Let’s talk about the unmentionables…
Can relieving constipation help with weight loss?
And if yes, what foods should you eat to do it safely?
This week I heard a story of an unhealthy, overweight man who followed a raw food detoxification program. In one day he lost 6 kgs and had 12 bowel motions! OMG!! He was losing weight through elimination rather than through fat burning and at an extreme rate.
It made me think: So what is the poo story when it comes to weight loss?
It’s not something you really want to talk about. But, did you know that, how well your bowels are working tells us a lot about your general health. Constipation is associated with poor detoxification, low thyroid function, insufficient fibre and vegetable intake, dehydration, sluggish digestion, poor diet as well as other more subtle conditions. All of these can have a relationship to being overweight.
So, if you suffer with constipation and you want to lose weight, here are some things to consider:
4 key things that contribute to constipation:
1. Insufficient fibre intake
Yeah, yeah, I know already!
But did you know cereal bran out of a packet doesn’t cut it. You need fibre from a variety of sources and both insoluble and soluble types.
According to health website, webmd, soluble fibres attract water and form a gel, which slows down digestion. Soluble fibre delays the emptying of your stomach and makes you feel full, which helps control weight. Slower stomach emptying may also affect blood sugar levels and have a beneficial effect on insulin sensitivity, which may help control diabetes.
FACT: Soluble fibres can also help lower LDL (“bad”)
blood cholesterol by interfering with the
absorption of dietary cholesterol.
Sources of soluble fibre: oatmeal, oat cereal, lentils, apples, oranges, pears, oat bran, strawberries, nuts, flaxseeds, beans, dried peas, blueberries, psyllium, cucumbers, celery, and carrots
Insoluble fibers are considered gut-healthy fibre because they have a laxative effect and add bulk to the diet, helping prevent constipation. These fibres do not dissolve in water, so they pass through the gastrointestinal tract relatively intact, and speed up the passage of food and waste through your gut. Insoluble fibers are mainly found in whole grains and vegetables.
Sources of insoluble fibre: whole wheat, whole grains, seeds, nuts, barley, brown rice, bulgur, zucchini, celery, broccoli, cabbage, onions, tomatoes, carrots, cucumbers, green beans, dark leafy vegetables, raisins, grapes, fruit, and root vegetable skins.
FACT: You may not know that animal products
like meat and dairy provide valuable nutrients
in our diet but contain no fibre.
2. Wrong gut bugs!
News flash! Bacteria in people’s digestive systems seem to affect whether they become overweight or obese, and new research sheds more light on why that might be.
The findings, from an international team of scientists, also suggest that a diet high in fibre could change the balance of these bacteria, possibly making it easier for people to shed weight.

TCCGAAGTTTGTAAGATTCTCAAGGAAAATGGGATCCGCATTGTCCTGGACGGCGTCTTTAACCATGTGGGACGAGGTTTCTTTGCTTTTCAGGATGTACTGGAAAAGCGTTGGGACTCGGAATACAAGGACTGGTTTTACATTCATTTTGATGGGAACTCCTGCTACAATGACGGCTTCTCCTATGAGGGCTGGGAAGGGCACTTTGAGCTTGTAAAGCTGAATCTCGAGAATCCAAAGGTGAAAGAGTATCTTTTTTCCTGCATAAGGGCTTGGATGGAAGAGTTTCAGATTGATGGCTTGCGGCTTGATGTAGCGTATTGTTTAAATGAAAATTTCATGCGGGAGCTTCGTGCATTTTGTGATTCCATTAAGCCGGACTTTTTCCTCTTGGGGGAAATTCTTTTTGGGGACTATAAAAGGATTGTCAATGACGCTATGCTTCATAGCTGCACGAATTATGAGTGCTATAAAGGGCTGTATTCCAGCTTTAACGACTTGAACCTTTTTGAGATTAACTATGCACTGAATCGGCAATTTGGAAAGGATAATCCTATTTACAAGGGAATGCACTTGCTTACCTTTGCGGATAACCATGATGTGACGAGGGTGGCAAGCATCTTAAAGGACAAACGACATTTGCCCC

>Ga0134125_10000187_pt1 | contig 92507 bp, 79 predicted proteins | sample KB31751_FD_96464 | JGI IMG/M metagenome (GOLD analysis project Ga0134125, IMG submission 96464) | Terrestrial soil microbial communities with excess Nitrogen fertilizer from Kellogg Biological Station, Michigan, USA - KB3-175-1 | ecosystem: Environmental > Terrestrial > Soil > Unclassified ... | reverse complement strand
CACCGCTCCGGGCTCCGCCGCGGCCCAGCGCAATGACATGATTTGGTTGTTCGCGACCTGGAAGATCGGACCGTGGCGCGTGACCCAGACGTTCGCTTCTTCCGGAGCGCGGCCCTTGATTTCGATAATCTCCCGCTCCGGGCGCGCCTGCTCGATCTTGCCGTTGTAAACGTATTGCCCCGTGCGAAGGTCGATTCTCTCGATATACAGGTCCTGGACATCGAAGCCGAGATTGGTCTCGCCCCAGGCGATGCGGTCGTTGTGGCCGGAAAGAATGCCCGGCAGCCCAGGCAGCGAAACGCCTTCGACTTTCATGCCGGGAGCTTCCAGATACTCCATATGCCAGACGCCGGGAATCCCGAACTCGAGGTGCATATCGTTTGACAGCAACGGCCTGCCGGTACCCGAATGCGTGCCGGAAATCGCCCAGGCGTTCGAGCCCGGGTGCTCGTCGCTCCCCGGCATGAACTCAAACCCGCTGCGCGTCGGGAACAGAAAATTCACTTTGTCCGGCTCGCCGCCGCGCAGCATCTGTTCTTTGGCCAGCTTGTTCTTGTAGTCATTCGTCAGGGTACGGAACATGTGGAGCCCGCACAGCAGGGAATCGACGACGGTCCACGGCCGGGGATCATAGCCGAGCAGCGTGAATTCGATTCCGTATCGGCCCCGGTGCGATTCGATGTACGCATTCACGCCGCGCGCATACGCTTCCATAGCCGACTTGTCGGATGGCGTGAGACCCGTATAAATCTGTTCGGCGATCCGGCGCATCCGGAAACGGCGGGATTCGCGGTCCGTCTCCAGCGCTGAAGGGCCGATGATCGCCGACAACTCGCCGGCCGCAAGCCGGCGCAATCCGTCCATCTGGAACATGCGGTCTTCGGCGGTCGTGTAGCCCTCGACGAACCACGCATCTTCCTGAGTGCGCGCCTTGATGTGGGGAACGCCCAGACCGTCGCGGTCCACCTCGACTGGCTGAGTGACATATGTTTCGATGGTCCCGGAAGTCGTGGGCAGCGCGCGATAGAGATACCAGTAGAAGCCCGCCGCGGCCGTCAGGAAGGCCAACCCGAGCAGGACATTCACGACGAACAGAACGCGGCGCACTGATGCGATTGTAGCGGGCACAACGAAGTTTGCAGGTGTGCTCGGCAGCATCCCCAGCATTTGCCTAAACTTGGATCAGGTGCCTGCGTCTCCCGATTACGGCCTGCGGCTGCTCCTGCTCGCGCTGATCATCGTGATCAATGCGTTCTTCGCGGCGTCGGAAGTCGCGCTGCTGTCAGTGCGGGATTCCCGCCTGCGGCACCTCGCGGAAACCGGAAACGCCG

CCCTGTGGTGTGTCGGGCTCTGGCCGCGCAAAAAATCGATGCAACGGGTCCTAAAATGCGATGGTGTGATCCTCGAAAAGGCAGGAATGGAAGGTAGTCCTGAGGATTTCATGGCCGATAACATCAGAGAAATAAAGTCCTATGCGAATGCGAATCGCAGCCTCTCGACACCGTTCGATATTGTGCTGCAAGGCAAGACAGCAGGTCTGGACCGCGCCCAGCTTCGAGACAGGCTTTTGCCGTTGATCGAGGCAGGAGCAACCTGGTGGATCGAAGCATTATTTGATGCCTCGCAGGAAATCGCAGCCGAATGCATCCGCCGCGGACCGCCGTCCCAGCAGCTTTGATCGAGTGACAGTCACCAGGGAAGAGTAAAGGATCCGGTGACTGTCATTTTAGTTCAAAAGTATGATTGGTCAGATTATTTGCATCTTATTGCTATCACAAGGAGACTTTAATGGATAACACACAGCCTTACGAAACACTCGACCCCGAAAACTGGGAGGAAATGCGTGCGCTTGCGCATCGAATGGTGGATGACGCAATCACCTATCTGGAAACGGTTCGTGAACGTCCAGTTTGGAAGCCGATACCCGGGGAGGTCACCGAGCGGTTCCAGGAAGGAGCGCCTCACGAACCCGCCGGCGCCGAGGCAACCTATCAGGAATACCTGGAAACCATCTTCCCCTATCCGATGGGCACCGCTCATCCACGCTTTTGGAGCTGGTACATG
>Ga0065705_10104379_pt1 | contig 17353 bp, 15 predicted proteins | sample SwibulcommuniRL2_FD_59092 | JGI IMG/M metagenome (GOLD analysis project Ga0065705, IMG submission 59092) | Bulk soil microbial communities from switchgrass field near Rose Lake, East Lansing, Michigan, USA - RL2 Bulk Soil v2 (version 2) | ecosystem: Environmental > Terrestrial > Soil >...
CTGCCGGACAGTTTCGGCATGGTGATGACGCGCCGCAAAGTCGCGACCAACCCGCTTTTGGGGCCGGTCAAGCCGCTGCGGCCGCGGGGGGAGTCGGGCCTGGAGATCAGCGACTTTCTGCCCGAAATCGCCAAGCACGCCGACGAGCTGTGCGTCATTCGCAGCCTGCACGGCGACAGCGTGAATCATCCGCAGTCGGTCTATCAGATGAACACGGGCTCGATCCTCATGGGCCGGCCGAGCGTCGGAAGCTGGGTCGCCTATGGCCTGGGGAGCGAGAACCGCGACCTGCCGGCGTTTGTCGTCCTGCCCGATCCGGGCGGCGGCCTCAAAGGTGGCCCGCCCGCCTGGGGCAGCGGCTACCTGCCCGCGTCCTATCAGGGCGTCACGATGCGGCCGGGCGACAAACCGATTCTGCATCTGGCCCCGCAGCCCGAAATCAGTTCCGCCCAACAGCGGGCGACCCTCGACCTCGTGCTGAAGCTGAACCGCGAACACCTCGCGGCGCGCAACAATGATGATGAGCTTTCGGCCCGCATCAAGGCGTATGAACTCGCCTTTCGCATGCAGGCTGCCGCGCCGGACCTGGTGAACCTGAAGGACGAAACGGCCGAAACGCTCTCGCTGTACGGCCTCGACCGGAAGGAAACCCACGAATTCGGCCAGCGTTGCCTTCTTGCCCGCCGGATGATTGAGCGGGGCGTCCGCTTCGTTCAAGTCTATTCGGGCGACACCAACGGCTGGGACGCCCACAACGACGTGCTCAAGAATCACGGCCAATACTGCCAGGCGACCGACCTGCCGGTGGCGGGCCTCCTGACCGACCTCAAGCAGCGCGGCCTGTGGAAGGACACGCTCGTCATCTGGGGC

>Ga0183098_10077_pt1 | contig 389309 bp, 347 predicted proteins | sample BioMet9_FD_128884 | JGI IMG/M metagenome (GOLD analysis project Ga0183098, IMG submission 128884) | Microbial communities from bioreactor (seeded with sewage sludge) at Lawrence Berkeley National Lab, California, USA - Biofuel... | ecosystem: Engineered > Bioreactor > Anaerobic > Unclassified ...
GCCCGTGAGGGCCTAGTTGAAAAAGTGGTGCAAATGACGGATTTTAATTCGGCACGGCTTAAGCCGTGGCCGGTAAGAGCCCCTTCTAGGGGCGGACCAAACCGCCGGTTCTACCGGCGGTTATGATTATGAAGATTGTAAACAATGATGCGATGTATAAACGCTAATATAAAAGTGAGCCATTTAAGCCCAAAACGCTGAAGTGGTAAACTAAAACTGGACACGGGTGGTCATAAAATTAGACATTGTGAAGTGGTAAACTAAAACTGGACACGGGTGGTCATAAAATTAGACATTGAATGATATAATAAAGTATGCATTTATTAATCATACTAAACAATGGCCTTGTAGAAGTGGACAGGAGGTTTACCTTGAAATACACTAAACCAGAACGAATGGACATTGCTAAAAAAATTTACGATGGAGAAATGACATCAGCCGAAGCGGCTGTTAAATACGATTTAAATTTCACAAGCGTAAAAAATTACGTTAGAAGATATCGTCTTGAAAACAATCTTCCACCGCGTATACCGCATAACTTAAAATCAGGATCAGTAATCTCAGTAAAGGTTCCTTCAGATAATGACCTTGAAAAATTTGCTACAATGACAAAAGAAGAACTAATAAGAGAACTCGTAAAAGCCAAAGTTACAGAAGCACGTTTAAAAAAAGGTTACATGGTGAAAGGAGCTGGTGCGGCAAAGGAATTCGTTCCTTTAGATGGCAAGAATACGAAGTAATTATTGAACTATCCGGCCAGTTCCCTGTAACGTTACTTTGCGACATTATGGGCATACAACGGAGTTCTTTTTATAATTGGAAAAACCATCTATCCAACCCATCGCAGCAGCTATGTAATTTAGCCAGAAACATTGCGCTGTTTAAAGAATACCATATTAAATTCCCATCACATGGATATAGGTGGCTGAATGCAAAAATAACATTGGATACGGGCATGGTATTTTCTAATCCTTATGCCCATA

The diet of all traditional cultures contained some form of fermented food or foods that helped digestion. Foods such as sauerkraut, kim chee, pickled beetroot, lemon, ginger, apple cider vinegar (click here for my yummy apple cider vinegar drink recipe), etc contain enzymes that help to promote the friendly bacteria in our digestive system and encourage a really healthy gut environment. A healthy gut means we eliminate wastes properly keeping our bodies clean and pure!
FACT: Too much of the wrong kinds of
foods starve our friendly bacteria and can result in
constipation, leading to weight gain.
3. Inadequate fluid intake.
The bowels respond almost instantly to dehydration. They dry up! Drinking 8 glasses of water a day is the very first place to start. I recommend to clients that they have a big glass of water beside their bed to drink first thing in the morning. Put a slice of lemon in it. It’s incredibly cleansing after a night’s detoxification.
4. Sluggish liver function
FACT: Bile secreted by the gall bladder
helps lubricate the bowel, thereby
relieving constipation and improving waste elimination.
Many people address their fluid intake and increase their fibre intake but still the constipation continues. If low thyroid function has been ruled out then the next thing we need to think about is good old bile! Are the liver and the gall bladder being stimulated to secrete sufficient bile to lubricate the bowel?
To improve liver function you need to make sure that you’re regularly eating healthy fats like coconut oil, healthy nuts and seeds, organic butter and avocado. Fats stimulate gall bladder function. Bitter foods also stimulate gall bladder function but we tend to avoid these. Foods like radicchio, artichokes, chamomile tea can be very helpful. If you’re not able, or willing, to eat these foods then consider a supplement. A good liver formula that stimulates bile flow is amazing. Give it a go for 3 weeks at least and see the difference it can make.
Beware the use of laxatives (and that includes coffee!)
If you’ve resorted to laxatives to get you going, be careful! Laxatives are not a long term answer. Incorporating the above suggestions can help you to wean yourself off laxatives which you should seriously consider if you’ve been on them longer than a few weeks. Laxatives can over stimulate the bowel and cause inflammation. You can also become dependent on them. If you’re hooked on laxatives you may need to get yourself to a naturopath to help you wean off them.
Coffee being a diuretic can make the situation worse. Enjoy your coffee if that’s what you like, but don’t use it to get your bowels moving!